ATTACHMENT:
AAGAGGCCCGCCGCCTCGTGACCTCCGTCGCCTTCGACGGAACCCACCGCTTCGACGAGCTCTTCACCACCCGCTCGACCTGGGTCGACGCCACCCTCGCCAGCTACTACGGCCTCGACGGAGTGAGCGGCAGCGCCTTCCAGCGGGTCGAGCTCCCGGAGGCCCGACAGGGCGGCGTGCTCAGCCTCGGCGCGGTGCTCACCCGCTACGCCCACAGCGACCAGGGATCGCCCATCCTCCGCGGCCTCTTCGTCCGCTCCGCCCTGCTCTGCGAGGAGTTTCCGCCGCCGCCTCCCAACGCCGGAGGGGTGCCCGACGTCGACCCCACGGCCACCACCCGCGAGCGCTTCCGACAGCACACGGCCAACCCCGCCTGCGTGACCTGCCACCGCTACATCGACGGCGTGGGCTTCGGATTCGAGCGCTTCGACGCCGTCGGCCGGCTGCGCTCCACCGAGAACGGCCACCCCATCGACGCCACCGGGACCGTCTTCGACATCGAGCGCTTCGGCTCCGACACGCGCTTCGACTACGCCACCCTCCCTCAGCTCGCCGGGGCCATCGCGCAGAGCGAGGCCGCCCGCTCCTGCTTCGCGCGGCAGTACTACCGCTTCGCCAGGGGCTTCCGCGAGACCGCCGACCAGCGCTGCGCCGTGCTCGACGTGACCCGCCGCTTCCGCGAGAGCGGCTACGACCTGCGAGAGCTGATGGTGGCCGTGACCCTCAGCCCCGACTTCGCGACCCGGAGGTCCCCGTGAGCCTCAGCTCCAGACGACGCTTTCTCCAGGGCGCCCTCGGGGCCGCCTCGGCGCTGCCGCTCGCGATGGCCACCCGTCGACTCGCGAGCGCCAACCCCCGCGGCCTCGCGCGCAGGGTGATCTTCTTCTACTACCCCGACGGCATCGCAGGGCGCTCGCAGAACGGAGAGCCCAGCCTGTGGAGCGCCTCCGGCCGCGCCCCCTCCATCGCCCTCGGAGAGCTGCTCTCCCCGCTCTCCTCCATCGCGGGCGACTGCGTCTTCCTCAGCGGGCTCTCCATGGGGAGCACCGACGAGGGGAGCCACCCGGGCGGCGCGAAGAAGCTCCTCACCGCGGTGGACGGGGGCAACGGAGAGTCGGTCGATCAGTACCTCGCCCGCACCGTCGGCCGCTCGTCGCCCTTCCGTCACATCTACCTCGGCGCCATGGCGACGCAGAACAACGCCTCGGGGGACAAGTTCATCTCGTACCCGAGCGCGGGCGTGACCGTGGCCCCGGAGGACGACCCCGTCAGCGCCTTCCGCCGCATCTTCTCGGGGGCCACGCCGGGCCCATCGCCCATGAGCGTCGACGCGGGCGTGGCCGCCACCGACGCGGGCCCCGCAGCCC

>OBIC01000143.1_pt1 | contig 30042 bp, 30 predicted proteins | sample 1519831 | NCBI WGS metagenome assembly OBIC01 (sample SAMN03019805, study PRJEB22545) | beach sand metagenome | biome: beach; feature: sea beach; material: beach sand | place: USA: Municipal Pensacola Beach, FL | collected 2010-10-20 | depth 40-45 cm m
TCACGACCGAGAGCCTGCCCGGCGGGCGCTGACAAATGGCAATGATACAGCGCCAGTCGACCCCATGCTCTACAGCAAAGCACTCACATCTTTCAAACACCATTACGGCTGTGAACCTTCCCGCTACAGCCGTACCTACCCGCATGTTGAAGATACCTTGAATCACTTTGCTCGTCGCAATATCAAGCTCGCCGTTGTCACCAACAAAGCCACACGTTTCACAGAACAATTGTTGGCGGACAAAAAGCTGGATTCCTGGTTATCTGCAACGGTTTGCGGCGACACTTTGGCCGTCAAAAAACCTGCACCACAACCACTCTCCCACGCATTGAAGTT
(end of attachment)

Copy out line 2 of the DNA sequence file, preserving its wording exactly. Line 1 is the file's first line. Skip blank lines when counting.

>OBIC01000143.1_pt1 | contig 30042 bp, 30 predicted proteins | sample 1519831 | NCBI WGS metagenome assembly OBIC01 (sample SAMN03019805, study PRJEB22545) | beach sand metagenome | biome: beach; feature: sea beach; material: beach sand | place: USA: Municipal Pensacola Beach, FL | collected 2010-10-20 | depth 40-45 cm m